The invention of the long playing record gave an enormous boost to what later would be called "the music industry". Existing magazines started to flourish and new magazines - like High Fidelity - were launched because of the proliferation of the new, black, vinyl disc.
Although in the first years many music lovers kept listening to 78 RPM shellac discs, the LP (which was developped by Columbia, USA, and was presented for the first time in 1948) was quickly conquering the world. Also catalogs started to be published for the convenience of the growing number of consumers. In the US, Schwann Long Playing Record Catalog, appeared for the first time in 1948, typed by William Joseph Schwann and printed it using a stencil machine in a high enough number of copies to satisfy the first clients who would buy the new LP records in his shop. In 1951, The Longplayer, a Complete Catalog of Classical Longplay Records, and some time later, Jazz 'n Pops, were published and were competing with Schwann's classical listings and the jazz section. The Long Player and Jazz 'n Pops only lasted until 1959 and disappeared from the scene. In Great Brittain it was The Gramophone Long Playing Record Catalogue, issued by the magazine that was established in 1925, was published on a regular basis and remained the world's reference catalog for classical music, one could say.
what if you wanted an opinion on a specific record or wanted to know
what outstanding recordings were available of a given work? Well, then
you would have to search the magazines that reviewed the recordings
and would publish complete discographies. Making a list of editions,
page numbers and writing down a few sentences would be quite some work.
Moreover one would have to rely on the availability of reviews in the
specialized magazines. Roland Gelatt of High Fidelity Magazine did exactly
that. He put the reviews of the 1955 editions in a Record Annual.
Various guides and catalogs with listings and comments had already been publishd before. Irving Kolodin had published The New Guide To Recorded Music. The 1950 edition listed 78 RPM shellac discs and the first LP records. DeMotte's guide was really unique in the sense that it listed some 7000 individual records. It was not a duplication of Schwann, The Longplayer, or The Gramophone catalogs. Nor was it based on Roland Gelatt's High Fidelity Record Annual which saw its first edition in July of 1955 and contained reviews which had appeared in High Fidelity Magazine in 1953, 1954 and a few reviews from the early 1955 issues.
The Long Playing Record Guide compiled by Warren DeMotte listed the available recordings of compositions of practically each and every composer and Demotte evaluated the interpretations of the musicians and in many cases mentioned the technical quality of the discs. The reason for the publication is obvious. Read the first sentences of the introduction that Warren De Motte wrote to his THE LONG PLAYING RECORD GUIDE:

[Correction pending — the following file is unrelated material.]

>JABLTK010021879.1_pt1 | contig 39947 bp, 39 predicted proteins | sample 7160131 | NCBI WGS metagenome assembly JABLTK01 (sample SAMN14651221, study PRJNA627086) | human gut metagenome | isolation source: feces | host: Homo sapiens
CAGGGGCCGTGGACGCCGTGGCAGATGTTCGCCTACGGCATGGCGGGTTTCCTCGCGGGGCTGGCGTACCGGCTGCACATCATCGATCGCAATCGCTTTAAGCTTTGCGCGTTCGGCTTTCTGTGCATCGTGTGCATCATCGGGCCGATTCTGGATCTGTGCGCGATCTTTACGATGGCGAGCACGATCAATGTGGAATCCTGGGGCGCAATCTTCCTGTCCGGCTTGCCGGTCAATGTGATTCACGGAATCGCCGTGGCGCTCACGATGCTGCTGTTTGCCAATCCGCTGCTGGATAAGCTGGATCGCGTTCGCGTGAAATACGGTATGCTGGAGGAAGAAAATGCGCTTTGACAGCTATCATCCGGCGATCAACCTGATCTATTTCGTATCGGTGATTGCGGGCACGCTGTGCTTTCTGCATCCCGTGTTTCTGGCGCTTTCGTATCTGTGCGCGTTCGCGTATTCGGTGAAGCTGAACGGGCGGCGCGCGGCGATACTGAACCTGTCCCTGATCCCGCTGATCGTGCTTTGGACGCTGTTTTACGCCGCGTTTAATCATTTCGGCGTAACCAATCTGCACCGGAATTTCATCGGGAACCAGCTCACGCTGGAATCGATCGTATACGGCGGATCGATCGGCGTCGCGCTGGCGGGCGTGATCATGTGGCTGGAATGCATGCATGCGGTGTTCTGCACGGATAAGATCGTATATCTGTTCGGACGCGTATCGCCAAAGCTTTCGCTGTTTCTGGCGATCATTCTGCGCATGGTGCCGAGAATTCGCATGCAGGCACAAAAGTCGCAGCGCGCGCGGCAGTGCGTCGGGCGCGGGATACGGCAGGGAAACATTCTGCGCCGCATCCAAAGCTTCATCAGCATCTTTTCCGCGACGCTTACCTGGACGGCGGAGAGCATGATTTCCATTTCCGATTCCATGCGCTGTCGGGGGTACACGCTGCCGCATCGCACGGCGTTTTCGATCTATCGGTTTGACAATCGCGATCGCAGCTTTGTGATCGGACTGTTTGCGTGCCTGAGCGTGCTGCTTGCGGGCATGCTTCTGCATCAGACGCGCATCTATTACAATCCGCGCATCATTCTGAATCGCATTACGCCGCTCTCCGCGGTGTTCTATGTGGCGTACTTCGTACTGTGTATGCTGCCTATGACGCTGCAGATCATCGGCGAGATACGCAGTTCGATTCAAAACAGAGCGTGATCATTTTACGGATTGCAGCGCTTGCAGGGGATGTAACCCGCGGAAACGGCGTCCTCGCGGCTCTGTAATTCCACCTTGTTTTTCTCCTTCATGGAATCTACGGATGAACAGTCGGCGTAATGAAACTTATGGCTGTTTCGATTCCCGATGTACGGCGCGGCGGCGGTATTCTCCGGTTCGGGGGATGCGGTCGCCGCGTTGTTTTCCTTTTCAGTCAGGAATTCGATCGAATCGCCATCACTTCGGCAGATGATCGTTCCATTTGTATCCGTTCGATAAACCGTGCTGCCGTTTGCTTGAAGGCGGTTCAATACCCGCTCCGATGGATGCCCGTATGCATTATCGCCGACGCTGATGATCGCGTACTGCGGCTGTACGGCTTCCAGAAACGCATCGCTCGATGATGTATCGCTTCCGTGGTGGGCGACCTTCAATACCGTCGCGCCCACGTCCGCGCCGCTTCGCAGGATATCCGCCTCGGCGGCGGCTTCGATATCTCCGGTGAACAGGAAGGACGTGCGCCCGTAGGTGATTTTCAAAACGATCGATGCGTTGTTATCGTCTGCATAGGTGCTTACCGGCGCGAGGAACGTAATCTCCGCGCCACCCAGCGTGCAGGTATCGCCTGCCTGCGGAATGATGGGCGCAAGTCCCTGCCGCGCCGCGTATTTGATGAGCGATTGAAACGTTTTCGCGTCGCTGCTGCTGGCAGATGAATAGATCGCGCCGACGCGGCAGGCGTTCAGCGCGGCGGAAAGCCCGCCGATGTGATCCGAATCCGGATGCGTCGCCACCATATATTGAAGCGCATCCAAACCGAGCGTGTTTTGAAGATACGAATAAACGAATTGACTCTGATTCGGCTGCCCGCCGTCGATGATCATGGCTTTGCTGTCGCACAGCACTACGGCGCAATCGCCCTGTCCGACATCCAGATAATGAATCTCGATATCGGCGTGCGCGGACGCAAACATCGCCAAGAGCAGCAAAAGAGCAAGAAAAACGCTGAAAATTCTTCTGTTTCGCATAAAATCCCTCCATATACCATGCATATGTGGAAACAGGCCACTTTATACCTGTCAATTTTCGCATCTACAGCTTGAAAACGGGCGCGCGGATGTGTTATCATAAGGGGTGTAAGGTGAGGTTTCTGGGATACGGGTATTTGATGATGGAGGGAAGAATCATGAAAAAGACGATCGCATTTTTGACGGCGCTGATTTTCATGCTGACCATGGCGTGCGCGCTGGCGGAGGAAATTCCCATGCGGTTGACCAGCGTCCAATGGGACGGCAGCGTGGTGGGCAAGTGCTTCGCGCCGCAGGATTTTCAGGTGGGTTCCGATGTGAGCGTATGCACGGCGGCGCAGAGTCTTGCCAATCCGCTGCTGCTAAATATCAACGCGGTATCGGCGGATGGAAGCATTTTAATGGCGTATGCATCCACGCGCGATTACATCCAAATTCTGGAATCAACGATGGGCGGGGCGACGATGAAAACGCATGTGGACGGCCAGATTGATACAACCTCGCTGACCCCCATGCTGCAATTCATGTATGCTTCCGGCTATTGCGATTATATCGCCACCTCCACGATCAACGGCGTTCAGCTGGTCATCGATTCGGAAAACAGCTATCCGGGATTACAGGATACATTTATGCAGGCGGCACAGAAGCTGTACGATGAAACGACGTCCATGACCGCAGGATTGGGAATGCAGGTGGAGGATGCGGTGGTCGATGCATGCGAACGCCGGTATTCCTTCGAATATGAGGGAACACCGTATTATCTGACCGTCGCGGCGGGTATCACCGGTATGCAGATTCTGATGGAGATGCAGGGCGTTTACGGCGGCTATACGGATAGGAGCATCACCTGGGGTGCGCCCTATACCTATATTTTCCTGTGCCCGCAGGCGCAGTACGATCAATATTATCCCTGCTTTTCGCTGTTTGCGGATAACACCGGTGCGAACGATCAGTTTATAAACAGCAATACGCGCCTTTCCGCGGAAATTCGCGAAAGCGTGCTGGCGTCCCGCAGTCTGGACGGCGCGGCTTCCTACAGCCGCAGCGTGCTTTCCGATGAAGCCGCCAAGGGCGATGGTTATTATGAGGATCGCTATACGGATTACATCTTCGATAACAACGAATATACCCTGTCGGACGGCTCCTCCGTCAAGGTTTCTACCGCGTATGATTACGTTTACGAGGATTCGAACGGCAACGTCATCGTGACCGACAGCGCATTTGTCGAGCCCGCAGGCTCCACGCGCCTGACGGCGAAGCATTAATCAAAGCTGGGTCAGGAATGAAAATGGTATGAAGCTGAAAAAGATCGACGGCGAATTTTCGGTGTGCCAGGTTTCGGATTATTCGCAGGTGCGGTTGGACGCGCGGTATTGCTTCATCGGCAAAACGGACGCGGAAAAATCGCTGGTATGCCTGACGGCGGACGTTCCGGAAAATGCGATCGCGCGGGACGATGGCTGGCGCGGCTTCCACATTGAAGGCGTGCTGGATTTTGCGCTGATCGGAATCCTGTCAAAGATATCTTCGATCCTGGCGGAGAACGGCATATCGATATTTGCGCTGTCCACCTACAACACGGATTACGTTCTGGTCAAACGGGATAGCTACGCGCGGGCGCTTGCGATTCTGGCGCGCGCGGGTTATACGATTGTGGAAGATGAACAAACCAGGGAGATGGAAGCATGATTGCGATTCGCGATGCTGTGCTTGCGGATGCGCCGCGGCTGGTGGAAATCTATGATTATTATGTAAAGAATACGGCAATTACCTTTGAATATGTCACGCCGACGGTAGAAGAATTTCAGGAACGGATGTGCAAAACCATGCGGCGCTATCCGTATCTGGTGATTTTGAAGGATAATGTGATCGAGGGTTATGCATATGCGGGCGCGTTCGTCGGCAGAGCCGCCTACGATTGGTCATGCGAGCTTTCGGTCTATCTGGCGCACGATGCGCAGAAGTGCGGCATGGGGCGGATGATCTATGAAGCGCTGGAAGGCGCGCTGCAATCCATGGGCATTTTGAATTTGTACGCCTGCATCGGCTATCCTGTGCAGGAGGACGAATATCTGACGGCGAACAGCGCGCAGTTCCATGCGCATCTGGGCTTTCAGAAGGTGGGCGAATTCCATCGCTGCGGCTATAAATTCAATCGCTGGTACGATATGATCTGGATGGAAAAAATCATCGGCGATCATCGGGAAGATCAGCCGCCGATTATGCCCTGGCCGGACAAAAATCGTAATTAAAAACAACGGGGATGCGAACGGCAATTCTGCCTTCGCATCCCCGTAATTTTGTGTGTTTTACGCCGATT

"Since the advent, in 1948, of the long playing phonograph record, the record collector has been faced by an embarrassment of riches. Due to the use of the tape recorder and the LP process, resulting in the reasonably low recording costs, dozens of record companies have come into existence, and many of them issue records at an amazing rate. In only a few years a thick catalogue of recordings has been built up, with countless duplications that manage to confuse the collector, the dealer, and the recording companies alike."
At the time "The Long Playing Record Guide" served thousands and thousands of music lovers in making their decisions on what recorded performance on LP to buy, or it would at least tell them about the qualities of the records they already had on the shelf.
Many record collectors and music listeners have come across this guide and have read the many evaluations and criticisms written by DeMotte.
What makes "The Long Playing Record Guide" so interesting, is that DeMotte - despite of omitting recordings of works by Paganini and Granados for example - assesses the quality of each recording and compresses his opinion in a single phrase (or sometimes two) and he marks the best available performance with an arrow.
Some people will argue that one cannot do justice to the efforts of musicians, producers, and recording engineers, by allotting just a few words to their product and add a discriminating arrow to the product of a fellow musician who would have given a better performance. But every time one reads DeMotte's judgement on a recording owned, one cannot doubt his expertise and above all his sincerity, even if there are most certainly differences of opinion.
interesting aspect of DeMotte's painstaking exercise is that the result
is equally valuable today as it was in 1955, the year in which the first
edition was published.
On my pages (especially on THE REMINGTON SITE) I shall - from time to time, but always with gratitude - cite a characterization of this or that recording as it was given by Warren DeMotte.
Long Playing Record Guide by Warren DeMotte
In the early nineteen sixties Warren DeMotte compiled "The LP/Stereo Record Guide & Tape Review: Formerly The Long Playing Record Guide". The new guide was published by Argyle Publishing Corp., in 1962.
Again Leopold Stokowski wrote the preface. This guide is also an invaluable reference book for the serious classical record and tape collector. It lists the first stereo recordings from the first years of any original American disc and the the available American issues that are the equivalent of Decca SXL, His Master's Voice ASD, British Columbia SAX, English RCA SB, LSC, SR, etc. And again it is a magnificent reference guide.
Rudolf A. Bruil - December 1998.